In a year dominated by the cost-of-living crisis and pressure on disposable incomes, Waitrose customers sought solace in familiar foods.
In a survey of 2,000 UK adults, 32% said that they regularly turned to classic dishes such as shepherd’s pie and macaroni cheese to feed their families while making sure they make ends meet, according to Waitrose’s 2023 food report.
The report said sales of potato side dishes were up 19% this year, with triple-cooked chips and potato dauphinoise the most sought-after by customers. Sales of Waitrose Essential pork sausages were up 34% year on year.
The retailer also said demand for fermented foods grew, with sales of condiments, pickles, glazes and sauces up 14%.
Customers under 35 also rated their food being “high in protein” as the most important health quality in a food product – above aiding their mood, sleep or skin, or being low in fat, sugar or salt.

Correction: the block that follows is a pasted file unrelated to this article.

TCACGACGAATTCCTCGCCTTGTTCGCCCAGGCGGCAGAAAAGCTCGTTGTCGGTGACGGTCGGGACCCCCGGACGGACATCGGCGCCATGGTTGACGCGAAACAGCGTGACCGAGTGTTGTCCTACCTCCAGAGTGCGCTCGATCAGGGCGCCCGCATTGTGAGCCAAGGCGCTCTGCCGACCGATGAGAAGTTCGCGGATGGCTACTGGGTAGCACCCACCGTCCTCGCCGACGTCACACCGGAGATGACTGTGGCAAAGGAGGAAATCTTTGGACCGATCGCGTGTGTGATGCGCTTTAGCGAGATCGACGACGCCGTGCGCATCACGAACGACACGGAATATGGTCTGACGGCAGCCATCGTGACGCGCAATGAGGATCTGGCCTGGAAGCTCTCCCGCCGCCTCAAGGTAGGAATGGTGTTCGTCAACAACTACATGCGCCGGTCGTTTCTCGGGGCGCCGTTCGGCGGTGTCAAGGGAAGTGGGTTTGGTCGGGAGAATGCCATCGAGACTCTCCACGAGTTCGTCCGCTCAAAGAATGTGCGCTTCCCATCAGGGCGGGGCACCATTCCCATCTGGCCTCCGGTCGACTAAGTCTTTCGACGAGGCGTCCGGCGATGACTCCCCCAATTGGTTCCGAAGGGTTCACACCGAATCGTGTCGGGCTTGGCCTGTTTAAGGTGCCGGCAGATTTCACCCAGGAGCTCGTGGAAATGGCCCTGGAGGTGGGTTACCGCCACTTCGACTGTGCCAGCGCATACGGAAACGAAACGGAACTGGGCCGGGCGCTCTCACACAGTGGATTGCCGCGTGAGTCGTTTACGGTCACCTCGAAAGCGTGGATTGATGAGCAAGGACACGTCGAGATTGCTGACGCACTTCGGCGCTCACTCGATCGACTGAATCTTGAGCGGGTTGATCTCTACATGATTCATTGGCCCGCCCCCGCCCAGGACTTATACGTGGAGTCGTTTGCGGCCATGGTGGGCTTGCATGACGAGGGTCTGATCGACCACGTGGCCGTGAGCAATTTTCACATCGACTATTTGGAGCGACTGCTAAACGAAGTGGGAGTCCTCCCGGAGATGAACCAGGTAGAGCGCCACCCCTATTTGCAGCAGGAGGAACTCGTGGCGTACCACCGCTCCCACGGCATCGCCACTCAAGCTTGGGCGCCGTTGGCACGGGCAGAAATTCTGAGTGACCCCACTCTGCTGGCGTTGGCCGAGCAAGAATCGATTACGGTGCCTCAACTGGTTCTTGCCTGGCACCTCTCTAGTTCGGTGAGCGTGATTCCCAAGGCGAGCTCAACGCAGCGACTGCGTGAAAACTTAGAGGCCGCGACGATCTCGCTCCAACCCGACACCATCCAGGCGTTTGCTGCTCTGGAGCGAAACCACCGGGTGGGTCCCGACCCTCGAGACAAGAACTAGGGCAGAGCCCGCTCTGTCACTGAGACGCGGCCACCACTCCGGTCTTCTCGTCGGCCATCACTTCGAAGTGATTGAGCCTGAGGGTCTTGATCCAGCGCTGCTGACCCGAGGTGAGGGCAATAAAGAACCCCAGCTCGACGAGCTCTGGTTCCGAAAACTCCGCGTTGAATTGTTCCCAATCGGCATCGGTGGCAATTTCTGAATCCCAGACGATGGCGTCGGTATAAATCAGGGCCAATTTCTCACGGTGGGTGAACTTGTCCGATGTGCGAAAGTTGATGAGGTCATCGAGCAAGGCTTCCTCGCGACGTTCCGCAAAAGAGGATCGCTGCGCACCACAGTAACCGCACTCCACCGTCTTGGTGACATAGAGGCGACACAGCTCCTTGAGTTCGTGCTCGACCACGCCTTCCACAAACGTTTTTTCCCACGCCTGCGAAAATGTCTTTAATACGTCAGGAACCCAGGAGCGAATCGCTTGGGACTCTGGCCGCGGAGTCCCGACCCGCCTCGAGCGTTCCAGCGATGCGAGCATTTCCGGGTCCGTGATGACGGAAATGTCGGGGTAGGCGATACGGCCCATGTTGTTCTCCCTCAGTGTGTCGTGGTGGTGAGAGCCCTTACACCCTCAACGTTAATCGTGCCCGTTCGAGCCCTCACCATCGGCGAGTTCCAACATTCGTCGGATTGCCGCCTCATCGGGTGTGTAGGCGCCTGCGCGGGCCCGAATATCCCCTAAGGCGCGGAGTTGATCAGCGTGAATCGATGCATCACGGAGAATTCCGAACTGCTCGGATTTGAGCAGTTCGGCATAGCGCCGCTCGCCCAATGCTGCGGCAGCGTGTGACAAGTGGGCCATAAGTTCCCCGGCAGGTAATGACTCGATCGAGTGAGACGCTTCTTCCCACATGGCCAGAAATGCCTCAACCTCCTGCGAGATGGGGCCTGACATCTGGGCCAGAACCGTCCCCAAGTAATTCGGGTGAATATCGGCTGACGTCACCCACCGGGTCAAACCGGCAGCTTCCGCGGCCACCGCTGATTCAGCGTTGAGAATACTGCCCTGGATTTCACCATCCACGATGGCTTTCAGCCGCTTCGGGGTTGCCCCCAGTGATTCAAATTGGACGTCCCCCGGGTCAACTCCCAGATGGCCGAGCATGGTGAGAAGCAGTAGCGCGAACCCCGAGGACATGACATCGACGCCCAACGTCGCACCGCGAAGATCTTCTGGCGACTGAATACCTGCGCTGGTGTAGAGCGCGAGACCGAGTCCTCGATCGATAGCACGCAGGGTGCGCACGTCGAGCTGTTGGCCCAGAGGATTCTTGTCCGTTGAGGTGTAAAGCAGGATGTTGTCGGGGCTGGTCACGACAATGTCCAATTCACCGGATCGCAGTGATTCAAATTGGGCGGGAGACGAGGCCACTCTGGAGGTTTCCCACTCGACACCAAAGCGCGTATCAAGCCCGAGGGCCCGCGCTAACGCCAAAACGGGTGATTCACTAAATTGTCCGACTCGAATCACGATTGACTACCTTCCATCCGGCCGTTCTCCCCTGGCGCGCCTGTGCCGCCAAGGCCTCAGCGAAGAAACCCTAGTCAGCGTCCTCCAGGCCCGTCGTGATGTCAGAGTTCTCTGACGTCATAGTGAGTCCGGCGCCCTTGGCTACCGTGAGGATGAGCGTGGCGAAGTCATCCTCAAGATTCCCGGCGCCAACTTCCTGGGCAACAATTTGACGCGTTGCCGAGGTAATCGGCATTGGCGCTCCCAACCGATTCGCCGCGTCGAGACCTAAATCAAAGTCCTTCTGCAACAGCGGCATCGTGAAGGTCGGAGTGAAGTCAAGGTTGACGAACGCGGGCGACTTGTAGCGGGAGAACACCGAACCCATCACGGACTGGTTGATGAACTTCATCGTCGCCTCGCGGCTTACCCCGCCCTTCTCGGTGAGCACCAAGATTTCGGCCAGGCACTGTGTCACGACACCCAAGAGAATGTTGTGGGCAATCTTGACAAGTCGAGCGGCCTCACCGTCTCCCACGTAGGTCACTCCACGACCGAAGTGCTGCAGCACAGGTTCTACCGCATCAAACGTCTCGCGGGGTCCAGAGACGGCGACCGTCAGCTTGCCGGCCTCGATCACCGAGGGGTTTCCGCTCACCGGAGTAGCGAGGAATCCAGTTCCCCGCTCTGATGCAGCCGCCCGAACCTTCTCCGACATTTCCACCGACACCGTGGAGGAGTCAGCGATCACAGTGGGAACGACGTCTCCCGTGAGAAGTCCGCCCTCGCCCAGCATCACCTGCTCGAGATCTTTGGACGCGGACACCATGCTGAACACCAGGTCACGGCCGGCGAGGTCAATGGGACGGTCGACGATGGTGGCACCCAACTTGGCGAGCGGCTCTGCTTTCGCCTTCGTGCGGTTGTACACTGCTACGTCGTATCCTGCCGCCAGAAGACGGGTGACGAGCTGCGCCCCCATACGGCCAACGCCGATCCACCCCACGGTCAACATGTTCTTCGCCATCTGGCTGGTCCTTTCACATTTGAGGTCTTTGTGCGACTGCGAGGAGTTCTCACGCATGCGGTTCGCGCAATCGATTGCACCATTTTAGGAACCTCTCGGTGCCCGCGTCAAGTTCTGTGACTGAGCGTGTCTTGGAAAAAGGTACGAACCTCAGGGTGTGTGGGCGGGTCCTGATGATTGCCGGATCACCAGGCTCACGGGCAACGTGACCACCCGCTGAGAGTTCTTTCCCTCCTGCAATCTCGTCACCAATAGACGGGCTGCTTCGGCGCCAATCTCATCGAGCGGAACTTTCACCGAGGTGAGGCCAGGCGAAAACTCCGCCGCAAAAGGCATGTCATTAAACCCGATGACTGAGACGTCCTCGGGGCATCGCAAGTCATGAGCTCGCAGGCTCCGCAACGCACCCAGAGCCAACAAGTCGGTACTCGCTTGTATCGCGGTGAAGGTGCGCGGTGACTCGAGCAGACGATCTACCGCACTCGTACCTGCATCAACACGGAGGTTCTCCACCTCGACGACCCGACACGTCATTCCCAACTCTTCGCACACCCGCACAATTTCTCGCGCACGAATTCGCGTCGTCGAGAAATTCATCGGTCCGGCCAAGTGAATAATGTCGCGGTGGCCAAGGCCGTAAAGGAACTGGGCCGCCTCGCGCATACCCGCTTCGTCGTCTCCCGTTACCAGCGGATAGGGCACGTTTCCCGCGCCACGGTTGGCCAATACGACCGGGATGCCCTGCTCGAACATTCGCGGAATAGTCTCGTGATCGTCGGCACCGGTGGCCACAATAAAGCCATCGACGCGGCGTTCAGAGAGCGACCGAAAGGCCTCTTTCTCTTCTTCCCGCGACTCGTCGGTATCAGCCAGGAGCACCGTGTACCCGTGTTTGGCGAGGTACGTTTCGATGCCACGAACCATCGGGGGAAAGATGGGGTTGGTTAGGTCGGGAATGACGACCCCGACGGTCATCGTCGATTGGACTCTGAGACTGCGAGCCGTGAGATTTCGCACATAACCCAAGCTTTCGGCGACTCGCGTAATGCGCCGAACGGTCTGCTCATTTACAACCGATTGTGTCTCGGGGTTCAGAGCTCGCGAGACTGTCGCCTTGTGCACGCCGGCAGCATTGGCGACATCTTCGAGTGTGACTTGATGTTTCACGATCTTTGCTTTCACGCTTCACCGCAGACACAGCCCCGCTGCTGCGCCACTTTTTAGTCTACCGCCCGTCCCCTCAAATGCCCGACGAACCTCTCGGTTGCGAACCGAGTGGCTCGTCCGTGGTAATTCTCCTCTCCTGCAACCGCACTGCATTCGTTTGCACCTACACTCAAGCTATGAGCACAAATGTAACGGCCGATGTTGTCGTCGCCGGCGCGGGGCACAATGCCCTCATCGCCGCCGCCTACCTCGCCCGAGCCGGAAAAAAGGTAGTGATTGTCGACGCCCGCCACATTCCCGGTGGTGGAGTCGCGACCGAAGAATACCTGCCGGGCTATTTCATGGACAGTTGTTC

Sales of high-protein drinks and yogurts were up 39% in stores, while sales of cottage cheese were up 14%.
Canned cocktails have also been a hit with customers this year with sales up 40%. Rum and tequila-based cocktail sales were up 84%.
While canned alcoholic beverages were all the rage, the continued rise of “no and low” drinks also came to define 2023. Sales of no- or low-alcohol beer, cider, wines and spirits were up 23% and Waitrose said demand was continuing to grow heading into Christmas.
Waitrose also found several previous trends have fallen out of favour. Sales of vegetable crisps slumped 15%, with customers retreating to the traditional comforts of the humble potato chip.
While crisps were back in vogue, the ready-made jacket potato fell out of fashion, with Waitrose delisting the product as customers stepped away from items they could easily make themselves at home.
Low-fat dairy foods also failed fly, while Barbie-inspired pink food had a brief moment in the sun – sales up 25% in July – before sinking back to normal levels after the movie hype dies down.
In 2024, Waitrose predicts AI will become “commonplace” in the kitchen, while customers will expand their palates into Nepalese and Pakistani cuisine and food will begin being made from thin air.